Islote of Lobos

Trekking along volcanic cones to the north of Fuerteventura
The pathway in Lobos, one of the best preserved areas in the Canary Islands which is just under five square kilometres in size, allows visitors to enjoy a wide variety of attractions: from salt marshes to small volcanic cone formations called “hornitos”. The route which goes around the island in a circle takes you from the harbour to Martiño lighthouse. The trek on the way back goes through the Puertito, a former temporary settlement for the island’s fishermen and shellfish farmers who worked in the area.
Historic saltpans among reminders of the monk seal
The route in Islote de Lobos, which can only be reached by sea from the harbour in Corralejo, in the north of Fuerteventura, has many interesting elements along its seven kilometres such as the saltpans of Marrajo and Martiño lighthouse which in 1865 marked the first permanent human presence on the islet. It still preserves ancient ovens, washing places, animal pens and water tanks in a very interesting patrimonial combination rounded off by the reproductions of monk seals in homage to the extinct colony of seals from which the islet takes its name.
Length
7,4 km
Localidad
La Oliva
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Islote de lobos
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TENERIFE

TENERIFE

GRAN CANARIA

GRAN CANARIA

FUERTEVENTURA

FUERTEVENTURA

LANZAROTE

LANZAROTE

LA GRACIOSA

LA GRACIOSA

LA GOMERA

LA GOMERA

LA PALMA

LA PALMA

EL HIERRO

EL HIERRO
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Islote de Lobos, Fuerteventura
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The quay

This sixty-metre stone jetty at the extreme south of the islet is the maritime access to Islote de Lobos and also the starting point of the trail. This is the main entrance to the Nature Park and boats bringing visitors from Corralejo all dock here.

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Islote de Lobos, Fuerteventura
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Playa de la Concha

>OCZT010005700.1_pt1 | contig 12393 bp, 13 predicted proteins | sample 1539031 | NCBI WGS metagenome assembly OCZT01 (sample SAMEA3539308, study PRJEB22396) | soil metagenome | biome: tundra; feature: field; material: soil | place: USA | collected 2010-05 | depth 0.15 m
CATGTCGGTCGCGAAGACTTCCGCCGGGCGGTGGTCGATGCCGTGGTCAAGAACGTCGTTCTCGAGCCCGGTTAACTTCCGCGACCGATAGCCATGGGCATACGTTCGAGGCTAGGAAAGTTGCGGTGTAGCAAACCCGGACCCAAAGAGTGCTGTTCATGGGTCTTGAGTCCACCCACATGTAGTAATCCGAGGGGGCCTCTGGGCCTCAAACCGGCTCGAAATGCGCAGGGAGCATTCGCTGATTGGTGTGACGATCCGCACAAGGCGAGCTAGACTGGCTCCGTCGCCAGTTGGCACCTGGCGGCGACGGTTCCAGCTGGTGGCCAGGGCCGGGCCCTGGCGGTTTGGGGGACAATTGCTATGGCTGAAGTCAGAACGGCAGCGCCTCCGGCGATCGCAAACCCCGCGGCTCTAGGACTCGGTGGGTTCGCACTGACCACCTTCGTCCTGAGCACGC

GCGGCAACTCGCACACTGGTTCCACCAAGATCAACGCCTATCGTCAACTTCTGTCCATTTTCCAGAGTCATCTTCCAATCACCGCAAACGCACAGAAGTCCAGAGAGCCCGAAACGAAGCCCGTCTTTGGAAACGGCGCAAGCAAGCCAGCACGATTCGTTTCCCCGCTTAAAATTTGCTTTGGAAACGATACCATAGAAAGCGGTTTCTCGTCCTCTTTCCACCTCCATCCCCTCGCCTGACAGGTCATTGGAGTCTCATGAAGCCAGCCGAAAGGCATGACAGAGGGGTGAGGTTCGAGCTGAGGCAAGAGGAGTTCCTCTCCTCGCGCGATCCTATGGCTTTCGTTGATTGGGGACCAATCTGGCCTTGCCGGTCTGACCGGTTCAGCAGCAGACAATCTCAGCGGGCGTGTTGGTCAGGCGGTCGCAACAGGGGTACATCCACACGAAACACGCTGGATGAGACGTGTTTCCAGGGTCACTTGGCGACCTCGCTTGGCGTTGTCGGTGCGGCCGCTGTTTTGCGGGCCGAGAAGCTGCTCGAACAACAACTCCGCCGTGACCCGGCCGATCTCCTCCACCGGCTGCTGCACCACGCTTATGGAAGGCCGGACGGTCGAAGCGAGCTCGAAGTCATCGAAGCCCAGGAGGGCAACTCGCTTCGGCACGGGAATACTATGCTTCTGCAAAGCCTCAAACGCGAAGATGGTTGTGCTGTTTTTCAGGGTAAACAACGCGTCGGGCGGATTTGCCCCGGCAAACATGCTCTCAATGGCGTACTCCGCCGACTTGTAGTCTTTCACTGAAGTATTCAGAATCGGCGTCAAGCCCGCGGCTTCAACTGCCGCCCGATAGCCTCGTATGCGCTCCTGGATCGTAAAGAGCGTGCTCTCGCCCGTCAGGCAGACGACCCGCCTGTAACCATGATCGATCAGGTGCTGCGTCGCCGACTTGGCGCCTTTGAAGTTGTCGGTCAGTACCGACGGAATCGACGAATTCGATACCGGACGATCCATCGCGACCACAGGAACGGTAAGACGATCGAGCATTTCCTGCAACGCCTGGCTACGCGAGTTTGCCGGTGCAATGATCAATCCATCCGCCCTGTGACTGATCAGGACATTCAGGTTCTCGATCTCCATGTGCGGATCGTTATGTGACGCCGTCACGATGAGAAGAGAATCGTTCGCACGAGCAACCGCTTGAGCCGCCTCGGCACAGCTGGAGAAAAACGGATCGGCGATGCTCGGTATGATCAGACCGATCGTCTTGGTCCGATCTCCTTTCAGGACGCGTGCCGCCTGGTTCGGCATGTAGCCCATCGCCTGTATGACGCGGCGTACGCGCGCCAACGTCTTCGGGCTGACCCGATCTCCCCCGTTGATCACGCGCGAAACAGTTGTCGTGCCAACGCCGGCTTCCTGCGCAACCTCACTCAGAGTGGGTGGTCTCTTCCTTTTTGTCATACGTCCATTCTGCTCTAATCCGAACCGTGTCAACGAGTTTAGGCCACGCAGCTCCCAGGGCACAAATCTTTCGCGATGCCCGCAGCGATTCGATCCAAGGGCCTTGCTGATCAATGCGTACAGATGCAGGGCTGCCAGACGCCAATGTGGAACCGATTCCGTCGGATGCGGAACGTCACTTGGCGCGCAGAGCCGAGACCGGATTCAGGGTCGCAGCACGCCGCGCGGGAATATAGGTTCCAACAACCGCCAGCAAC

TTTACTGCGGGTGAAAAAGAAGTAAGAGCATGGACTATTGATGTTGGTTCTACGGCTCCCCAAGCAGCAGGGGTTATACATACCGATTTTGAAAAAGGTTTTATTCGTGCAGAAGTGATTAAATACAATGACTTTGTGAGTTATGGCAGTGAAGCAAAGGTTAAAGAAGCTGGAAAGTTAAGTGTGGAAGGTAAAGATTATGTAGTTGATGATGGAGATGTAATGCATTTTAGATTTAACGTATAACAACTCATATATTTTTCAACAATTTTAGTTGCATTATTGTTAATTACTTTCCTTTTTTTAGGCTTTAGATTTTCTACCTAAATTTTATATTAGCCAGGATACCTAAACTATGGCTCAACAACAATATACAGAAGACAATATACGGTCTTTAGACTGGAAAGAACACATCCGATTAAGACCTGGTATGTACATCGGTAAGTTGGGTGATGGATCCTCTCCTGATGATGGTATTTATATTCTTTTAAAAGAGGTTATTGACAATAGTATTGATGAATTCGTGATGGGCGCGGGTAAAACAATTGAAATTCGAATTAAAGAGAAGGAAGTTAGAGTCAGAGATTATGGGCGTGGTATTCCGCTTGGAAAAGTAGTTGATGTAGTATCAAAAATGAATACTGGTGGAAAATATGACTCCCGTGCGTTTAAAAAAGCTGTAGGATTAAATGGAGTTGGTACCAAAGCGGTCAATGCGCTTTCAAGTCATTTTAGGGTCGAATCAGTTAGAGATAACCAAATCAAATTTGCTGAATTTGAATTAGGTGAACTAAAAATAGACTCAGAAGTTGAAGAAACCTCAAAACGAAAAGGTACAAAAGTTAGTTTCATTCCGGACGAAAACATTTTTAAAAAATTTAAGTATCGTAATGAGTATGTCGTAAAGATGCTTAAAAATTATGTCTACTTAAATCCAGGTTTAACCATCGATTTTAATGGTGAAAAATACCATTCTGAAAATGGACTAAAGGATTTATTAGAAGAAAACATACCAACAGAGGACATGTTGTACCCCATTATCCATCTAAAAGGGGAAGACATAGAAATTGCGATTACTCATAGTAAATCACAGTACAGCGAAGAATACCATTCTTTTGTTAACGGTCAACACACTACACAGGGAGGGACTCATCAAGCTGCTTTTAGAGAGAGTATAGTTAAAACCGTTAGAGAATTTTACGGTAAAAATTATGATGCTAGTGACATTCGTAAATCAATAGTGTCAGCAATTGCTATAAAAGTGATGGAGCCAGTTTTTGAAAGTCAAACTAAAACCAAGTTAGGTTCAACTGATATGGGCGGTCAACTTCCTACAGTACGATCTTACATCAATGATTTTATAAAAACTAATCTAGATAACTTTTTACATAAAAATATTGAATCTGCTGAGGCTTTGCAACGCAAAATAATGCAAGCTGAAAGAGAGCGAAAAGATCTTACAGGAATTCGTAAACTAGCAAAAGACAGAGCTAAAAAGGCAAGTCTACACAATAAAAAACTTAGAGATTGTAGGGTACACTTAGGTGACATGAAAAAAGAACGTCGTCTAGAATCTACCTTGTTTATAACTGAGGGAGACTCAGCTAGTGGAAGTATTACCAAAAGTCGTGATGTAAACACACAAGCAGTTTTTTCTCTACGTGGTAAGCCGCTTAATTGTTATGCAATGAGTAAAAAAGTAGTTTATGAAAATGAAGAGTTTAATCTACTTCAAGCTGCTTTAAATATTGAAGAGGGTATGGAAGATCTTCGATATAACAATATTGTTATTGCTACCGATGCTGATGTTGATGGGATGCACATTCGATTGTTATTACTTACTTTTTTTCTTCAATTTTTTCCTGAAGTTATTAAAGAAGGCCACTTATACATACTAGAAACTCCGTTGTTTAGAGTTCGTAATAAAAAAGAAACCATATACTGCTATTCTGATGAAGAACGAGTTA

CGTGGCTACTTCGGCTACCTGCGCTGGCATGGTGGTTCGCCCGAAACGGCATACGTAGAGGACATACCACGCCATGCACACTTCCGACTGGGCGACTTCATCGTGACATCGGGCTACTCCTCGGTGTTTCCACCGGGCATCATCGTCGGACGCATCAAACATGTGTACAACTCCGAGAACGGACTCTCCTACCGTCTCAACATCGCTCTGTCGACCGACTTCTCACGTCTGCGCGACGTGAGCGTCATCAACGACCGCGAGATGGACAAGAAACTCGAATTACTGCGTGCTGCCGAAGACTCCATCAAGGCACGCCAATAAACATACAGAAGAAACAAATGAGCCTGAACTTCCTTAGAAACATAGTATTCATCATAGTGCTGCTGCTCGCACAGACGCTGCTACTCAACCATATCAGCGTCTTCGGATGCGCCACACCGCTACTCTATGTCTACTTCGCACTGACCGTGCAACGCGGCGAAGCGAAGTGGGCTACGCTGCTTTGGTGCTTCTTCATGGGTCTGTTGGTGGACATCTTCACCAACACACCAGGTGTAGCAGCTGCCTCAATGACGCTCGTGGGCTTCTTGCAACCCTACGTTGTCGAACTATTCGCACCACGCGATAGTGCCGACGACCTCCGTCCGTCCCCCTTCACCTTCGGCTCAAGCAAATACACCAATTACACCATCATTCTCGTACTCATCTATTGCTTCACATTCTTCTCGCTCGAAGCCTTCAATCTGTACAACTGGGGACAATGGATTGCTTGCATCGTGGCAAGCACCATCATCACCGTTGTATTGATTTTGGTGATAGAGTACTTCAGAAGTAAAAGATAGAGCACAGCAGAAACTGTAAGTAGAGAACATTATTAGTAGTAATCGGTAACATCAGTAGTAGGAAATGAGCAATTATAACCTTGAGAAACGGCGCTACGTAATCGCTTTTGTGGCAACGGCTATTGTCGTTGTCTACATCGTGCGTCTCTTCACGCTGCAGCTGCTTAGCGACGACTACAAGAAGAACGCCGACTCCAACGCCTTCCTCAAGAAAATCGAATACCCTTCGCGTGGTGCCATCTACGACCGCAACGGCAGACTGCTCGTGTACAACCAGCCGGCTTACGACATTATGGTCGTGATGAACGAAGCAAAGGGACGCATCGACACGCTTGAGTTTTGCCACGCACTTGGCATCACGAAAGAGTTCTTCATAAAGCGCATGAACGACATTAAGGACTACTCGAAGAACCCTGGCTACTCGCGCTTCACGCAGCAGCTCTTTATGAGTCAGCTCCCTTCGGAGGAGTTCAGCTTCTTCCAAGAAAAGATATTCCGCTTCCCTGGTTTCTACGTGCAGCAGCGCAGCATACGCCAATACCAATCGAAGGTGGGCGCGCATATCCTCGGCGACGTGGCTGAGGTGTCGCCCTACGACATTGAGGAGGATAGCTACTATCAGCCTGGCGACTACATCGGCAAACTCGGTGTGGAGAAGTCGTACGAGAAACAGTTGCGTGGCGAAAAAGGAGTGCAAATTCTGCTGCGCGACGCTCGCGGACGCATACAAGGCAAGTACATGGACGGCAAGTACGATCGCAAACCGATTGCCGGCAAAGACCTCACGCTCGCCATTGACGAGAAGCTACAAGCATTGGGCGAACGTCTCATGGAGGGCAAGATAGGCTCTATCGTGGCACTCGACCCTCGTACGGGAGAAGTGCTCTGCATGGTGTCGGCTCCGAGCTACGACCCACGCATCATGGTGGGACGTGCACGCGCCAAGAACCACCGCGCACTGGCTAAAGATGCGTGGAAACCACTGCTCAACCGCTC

This beach is named after its conch-like shape and is a small, sandy cove at the foot of La Caldera, the main elevation on Islote de Lobos. In this idyllic bathing spot, there is also a small theme park dedicated to the monk seal - also known as the lobo marino and the namesake for the islet.

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Islote de Lobos, Fuerteventura
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Marrajo salt pans

The trail takes a small detour that leads to the Marrajo salt pans, located a the end of La Caleta beach. These new salt pans are unique because there are no annexe structures - you only have the reservoirs, the evaporation pans and a well. They are well-preserved and lend a special charm to this corner of the island.

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Islote de Lobos, Fuerteventura
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Salt flats

Just before climbing up to the lighthouse, you have a salt flat that is made up of small lakes that are filled periodically. The vegetation here is very interesting as it can survive the sea water and includes endemic species like Limonium ovalifolium canariensis found exclusively on the islet. In addition, it is an excellent place for bird-watching, especially waders.

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Islote de Lobos, Fuerteventura
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Martiño lighthouse

The Martiño lighthouse is the main building on the islet and dates back to the second half of the 19th century. Together with the Pechiguera lighthouse at the southern point of Lanzarote and the facing El Cotillo lighthouse at the extreme north of Fuerteventura, this lighthouse plays an important role in ensuring safe navigation in the Bocayna Strait between Lanzarote and Fuerteventura.

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Islote de Lobos, Fuerteventura
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Llano de los Labrantes

The remains that you see in this area are of the dry-stone houses of the Portuguese labourers who built the Martiño lighthouse. The paths the stretch across this islet were created during this construction project that lasted five years because of, among other reasons, supply difficulties.

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Islote de Lobos, Fuerteventura
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Jable de la Cocina

You will walk along this beautiful, sandy flatland on your way to El Puertito. The sand adds a white and gold touch to the landscape dotted with the mounds and small cones as also vegetation typical to these coastal areas.

Sustainability
Sostenibilidad
- Never leave waste of any type lying around, including cigarette butts. Leftover food leads to a proliferation of rats and wild cats, which pose a serious threat to the fauna.
- Respect the animals. Do not bother them or feed them. If you see an injured specimen, you can call the emergency number: 112. Do not pick flowers or plants.
- Do not pick up or take away stones or any other item from the natural environment. And do not move them to pile them up into sadly famous 'towers'.
- Respect the signposting along trails. Leaving the set paths causes damage to the environment and could also be dangerous for you and anyone with you.
- It is safer to keep your pet on a lead.
- Try not to alter the peace of the environment with excessive noise (loud music, yelling, etc.).
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